However, after a session with a counselor from Relationships Australia, Rosie realised she was a victim of family violence, including physical, emotional, verbal and psychological attacks from Greg.

She learned she was far from alone in being on the receiving end of abuse yet the topic was rarely discussed.

At first, Rosie felt that being a victim of domestic violence was shameful. Here she was, an educated, caring human being trying to live a good life and yet she had to go to a police station to seek protection.

“Our family had never needed police as we lived a quiet life and I was completely unprepared to enter what was to become a way of life for many years.”

During the ensuing years there were more violent episodes with more protection orders issued but, inconsistent record-keeping resulted in inconclusive and conflicting information regarding Rosie’s case.

And then, the unimaginable – “…and then I think how, in a matter of minutes, I have become one of those people; one of those horror stories. I’ve joined those ranks – of the mother whose three little boys were driven into a dam by her husband, of the mum whose little girl was thrown off the West Gate Bridge.”

“I am one-of-those-worst-things-that-ever-happened stories. That is my life now, it is my journey and there is nothing I can do to turn it back.”

Luke’s father, Greg, murdered the 12 year old in the cricket nets at Tyabb, Victoria, near where they lived.

Wagga Women’s Health Centre president Jan Roberts labelled domestic violence “family terrorism”.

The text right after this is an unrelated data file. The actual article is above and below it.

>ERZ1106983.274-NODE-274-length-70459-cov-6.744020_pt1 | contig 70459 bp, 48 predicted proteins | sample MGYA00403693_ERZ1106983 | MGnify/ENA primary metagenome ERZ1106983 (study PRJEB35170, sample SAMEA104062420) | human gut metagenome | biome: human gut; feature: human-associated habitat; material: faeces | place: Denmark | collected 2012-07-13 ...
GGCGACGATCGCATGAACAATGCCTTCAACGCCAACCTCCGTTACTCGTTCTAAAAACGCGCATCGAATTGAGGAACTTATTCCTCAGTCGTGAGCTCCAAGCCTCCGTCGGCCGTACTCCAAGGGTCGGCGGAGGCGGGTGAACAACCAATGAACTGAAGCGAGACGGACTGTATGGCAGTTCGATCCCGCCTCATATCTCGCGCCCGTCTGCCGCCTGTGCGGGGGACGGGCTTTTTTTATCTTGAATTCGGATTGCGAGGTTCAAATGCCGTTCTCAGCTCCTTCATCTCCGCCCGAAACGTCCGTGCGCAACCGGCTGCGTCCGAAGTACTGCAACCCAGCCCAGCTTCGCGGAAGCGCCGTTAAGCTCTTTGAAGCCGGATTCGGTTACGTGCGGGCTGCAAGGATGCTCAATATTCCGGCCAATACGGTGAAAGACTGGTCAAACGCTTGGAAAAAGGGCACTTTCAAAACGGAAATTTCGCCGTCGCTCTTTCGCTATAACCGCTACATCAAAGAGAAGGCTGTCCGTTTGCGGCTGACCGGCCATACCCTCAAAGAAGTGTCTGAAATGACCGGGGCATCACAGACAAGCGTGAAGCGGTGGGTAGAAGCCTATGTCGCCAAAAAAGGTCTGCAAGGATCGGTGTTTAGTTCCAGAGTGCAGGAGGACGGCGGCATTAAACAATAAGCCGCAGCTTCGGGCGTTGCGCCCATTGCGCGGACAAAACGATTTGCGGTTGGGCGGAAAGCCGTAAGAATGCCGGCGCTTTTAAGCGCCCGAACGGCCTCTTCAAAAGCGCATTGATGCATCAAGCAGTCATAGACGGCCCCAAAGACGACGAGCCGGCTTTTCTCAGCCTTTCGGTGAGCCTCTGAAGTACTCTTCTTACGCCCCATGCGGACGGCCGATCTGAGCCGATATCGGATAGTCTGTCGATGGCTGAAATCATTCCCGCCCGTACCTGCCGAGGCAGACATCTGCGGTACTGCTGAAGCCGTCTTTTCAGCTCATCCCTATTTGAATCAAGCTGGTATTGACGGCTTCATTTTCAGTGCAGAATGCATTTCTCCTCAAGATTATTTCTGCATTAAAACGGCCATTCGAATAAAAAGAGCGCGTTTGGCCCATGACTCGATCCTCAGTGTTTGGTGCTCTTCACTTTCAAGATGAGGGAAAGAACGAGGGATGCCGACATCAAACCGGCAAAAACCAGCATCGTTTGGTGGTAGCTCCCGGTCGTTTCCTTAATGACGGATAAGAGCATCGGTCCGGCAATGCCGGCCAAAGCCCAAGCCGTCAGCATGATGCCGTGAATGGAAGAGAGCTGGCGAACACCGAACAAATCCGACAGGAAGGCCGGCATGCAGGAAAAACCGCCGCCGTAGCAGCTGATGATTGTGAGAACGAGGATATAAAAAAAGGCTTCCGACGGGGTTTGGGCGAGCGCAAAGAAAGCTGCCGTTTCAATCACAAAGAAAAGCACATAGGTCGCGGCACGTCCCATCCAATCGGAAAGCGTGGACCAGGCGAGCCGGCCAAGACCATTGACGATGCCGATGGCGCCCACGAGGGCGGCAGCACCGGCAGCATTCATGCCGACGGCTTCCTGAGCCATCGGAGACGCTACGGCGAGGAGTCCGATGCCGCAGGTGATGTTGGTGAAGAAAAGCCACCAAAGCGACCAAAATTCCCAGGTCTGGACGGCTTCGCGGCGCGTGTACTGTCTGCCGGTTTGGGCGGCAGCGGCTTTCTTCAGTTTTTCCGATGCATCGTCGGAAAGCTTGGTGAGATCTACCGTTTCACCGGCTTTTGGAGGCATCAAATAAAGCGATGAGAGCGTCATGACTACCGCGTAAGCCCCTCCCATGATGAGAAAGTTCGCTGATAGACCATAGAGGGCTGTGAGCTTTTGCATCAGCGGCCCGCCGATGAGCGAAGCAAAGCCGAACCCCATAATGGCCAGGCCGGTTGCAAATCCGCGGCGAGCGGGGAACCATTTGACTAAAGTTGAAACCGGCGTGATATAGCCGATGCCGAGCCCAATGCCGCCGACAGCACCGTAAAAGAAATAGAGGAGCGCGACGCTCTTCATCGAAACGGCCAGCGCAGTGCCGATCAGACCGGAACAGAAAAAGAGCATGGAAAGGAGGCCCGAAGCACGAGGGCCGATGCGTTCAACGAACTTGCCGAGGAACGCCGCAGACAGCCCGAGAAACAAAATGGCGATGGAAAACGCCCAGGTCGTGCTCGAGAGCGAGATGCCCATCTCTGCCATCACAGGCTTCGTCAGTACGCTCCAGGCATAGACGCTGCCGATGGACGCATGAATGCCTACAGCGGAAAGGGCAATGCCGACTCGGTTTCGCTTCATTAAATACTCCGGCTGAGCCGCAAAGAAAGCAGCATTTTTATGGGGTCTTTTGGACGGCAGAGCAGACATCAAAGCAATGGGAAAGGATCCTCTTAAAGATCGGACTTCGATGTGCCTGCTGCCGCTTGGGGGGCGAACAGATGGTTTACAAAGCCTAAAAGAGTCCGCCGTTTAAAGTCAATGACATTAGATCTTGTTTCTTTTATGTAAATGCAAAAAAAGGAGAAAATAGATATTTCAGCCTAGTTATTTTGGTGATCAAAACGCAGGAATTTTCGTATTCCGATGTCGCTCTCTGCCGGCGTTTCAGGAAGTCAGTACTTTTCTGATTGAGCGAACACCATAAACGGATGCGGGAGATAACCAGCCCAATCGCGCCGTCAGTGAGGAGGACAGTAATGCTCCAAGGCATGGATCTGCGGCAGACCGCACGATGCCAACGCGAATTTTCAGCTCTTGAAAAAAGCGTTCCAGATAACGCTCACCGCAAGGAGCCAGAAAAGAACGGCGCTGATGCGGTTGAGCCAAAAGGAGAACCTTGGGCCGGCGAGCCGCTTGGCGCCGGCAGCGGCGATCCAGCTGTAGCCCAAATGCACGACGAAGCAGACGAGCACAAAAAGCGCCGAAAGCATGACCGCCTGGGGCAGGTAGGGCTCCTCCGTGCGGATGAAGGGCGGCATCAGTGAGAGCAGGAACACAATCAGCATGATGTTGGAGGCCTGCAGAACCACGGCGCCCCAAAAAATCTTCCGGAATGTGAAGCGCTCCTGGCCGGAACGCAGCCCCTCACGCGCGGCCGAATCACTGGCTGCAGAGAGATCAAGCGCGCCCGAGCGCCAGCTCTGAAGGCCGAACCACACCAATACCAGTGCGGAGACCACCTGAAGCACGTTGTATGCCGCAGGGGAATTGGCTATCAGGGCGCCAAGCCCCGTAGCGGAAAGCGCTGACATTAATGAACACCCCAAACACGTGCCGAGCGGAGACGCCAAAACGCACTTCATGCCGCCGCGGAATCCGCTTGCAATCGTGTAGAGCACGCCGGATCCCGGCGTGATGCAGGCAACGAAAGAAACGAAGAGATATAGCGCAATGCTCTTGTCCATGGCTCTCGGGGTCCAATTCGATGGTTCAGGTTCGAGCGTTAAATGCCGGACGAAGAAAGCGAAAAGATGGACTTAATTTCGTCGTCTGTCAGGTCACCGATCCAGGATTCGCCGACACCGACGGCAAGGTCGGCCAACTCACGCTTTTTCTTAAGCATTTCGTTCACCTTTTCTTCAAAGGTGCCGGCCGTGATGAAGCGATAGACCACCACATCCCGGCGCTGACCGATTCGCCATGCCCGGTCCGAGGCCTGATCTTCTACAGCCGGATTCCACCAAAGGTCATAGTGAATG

“Terrorism is about making people terrified and that’s exactly what is happening in too many households in this city,” she said.

“Eight in 10 domestic violence victims are female. “In 2016 in Wagga, 150 cars were stolen yet 397 reported incidents of domestic violence but, which stories made the local news?”

The Wagga Women’s Health Centre supports women in the community experiencing domestic violence.

One way is by adding a bigger bathroom with a shower.

“We have women coming in to shower in safety as they cannot take their clothes off at home to enjoy this simple act we take for granted, as their partners will take advantage of them while naked,” Jan said.

“Some women can shower only once a week and this reality has to change.”

Jan invites everyone to become part of the solution in a vision to bring representatives from across and within the community to write a whole-of-Wagga-community strategic plan to eliminate domestic violence and roll out interventions.

  • The Domestic Violence legal service number is 1800 810 784.

Centre works to improve services